O'Herlihy: I lost millions from life savings
'I thought I was on the pig's back, now I'm under its foot,' says star
Published 28/04/2013 | 05:00
RTE sports legend Bill O'Herlihy has revealed that he has lost millions in the property crash and seen almost half of his pension wiped out through share losses.
The veteran broadcaster spoke of his shock that his life savings have been demolished as he prepares to retire next year after 50 years of broadcasting.
Speaking to the Sunday Independent on the first day of his new role as chairman of the Irish Film Board, a role which he has taken on without a salary, the affable anchorman said he invested his savings in property and shares, leaving him exposed in the economic downturn.
"I've lost millions – let's be honest about it. I'd say about €3m in total. It's a lot of money," he said.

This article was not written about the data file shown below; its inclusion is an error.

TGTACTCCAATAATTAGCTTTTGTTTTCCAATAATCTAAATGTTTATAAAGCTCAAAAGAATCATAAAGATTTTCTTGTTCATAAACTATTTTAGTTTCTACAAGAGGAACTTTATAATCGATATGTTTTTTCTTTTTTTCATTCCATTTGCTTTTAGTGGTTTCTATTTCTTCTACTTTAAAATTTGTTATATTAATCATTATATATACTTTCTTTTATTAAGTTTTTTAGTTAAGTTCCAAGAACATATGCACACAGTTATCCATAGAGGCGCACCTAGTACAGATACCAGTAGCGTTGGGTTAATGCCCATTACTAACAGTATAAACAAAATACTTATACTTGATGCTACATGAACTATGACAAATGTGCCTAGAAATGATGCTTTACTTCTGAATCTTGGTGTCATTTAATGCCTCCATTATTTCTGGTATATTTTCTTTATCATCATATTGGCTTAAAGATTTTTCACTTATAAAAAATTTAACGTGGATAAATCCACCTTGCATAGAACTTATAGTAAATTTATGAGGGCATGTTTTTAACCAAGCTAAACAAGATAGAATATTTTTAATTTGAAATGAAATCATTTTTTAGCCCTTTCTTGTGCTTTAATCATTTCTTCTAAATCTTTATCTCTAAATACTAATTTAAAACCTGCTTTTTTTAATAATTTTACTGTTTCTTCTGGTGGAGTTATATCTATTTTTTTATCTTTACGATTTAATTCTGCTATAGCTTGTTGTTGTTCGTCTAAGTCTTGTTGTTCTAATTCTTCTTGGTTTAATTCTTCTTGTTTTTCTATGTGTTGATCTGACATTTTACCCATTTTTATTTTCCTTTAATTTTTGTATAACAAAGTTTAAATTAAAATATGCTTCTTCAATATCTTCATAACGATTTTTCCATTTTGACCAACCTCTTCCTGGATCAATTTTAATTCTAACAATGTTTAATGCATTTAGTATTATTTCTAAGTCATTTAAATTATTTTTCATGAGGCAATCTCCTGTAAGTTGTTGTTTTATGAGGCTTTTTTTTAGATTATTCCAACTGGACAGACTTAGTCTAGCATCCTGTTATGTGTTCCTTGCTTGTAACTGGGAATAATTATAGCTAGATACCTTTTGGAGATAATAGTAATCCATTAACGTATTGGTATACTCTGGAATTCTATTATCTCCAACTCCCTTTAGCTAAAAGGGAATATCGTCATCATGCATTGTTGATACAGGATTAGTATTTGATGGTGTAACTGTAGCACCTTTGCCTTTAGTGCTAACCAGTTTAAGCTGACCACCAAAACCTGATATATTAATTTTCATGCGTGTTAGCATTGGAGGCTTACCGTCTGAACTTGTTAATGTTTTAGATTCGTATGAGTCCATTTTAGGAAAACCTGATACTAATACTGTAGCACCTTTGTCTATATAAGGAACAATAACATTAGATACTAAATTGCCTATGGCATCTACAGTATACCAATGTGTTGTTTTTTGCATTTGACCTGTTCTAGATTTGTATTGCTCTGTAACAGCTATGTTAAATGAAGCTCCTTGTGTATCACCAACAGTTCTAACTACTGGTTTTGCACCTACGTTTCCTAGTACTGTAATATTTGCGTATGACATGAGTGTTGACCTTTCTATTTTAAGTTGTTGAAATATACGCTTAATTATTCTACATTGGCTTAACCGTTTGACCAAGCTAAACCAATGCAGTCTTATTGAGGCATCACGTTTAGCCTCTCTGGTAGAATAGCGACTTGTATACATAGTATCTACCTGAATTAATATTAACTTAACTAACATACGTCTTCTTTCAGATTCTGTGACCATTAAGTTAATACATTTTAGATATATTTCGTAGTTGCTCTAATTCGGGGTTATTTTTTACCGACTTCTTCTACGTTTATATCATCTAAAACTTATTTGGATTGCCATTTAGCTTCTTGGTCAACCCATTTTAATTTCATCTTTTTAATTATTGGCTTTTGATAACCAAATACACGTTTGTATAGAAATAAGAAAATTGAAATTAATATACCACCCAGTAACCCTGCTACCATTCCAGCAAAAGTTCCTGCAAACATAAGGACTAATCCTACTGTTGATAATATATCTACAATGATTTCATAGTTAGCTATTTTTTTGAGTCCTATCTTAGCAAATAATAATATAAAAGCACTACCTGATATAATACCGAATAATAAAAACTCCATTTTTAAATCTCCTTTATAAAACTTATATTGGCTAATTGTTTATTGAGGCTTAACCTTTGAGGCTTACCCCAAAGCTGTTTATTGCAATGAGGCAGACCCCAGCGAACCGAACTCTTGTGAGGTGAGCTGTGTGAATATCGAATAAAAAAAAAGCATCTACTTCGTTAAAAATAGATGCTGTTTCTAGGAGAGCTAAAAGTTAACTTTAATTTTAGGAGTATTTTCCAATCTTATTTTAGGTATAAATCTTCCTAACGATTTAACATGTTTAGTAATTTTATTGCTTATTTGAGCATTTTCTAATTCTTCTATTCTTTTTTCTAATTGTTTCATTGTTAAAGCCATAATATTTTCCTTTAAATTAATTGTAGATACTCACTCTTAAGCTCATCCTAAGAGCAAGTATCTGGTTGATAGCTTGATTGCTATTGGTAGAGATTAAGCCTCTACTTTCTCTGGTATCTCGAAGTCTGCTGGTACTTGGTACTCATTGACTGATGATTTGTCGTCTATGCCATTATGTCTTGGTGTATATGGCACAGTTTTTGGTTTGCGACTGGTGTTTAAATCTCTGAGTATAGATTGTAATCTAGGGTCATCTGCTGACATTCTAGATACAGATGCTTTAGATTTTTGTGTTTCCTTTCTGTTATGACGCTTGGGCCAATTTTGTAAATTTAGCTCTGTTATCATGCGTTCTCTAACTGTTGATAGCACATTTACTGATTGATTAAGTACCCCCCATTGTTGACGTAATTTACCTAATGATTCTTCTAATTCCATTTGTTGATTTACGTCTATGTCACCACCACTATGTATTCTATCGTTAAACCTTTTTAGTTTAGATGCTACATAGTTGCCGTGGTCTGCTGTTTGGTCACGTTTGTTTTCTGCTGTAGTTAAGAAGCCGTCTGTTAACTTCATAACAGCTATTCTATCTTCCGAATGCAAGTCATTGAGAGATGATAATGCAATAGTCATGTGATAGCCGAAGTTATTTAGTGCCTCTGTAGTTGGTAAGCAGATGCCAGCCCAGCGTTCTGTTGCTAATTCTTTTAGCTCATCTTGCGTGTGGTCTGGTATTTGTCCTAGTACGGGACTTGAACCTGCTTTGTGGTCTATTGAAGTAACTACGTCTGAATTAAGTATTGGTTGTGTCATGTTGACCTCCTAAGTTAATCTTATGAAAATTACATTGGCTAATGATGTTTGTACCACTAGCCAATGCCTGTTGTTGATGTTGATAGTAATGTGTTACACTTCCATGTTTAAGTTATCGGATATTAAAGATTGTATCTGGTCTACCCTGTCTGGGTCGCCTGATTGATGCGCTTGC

"I got stung with my pension. Not as bad as Pat and Gay, I'd say, but they would have had much bigger pensions. I lost about 40 per cent of mine – half-a-million euro. Oh, it was an awful lot of money. It was a managed pension. The shares were very badly affected. I got very careless. It was my own fault as well that I didn't convert it into cash. But I reckon a managed pension should have been a managed pension, and it wasn't."
Now 74, O'Herlihy said the timing of the financial loss has made it even more difficult to bear.
"It's tough, especially at my age," he said. "I mean, I wouldn't care if I was 50. But when you're 70 . . . I'm in a different position. I have no pension from RTE despite working there for 50 years, and that's written into my contract. So after all the years I have nothing. I have nothing except what I earn on contract. But that hasn't come as a bolt from the blue. It was part of my contract every time."
O'Herlihy said he partly blames himself for not being better prepared in protecting his family's nest egg.
"I got a shock when it happened," he said. "It wouldn't have happened if I was more aware of the circumstances. I mean, the first thing I should have done really was pick up the phone to the people looking after my pension to say, 'What's happening and how is it resolved if something bad happens?' I didn't do that. And at the stage I got word, it was too late. It was about half-a-million in total off the value of my pension. At my age that's huge money.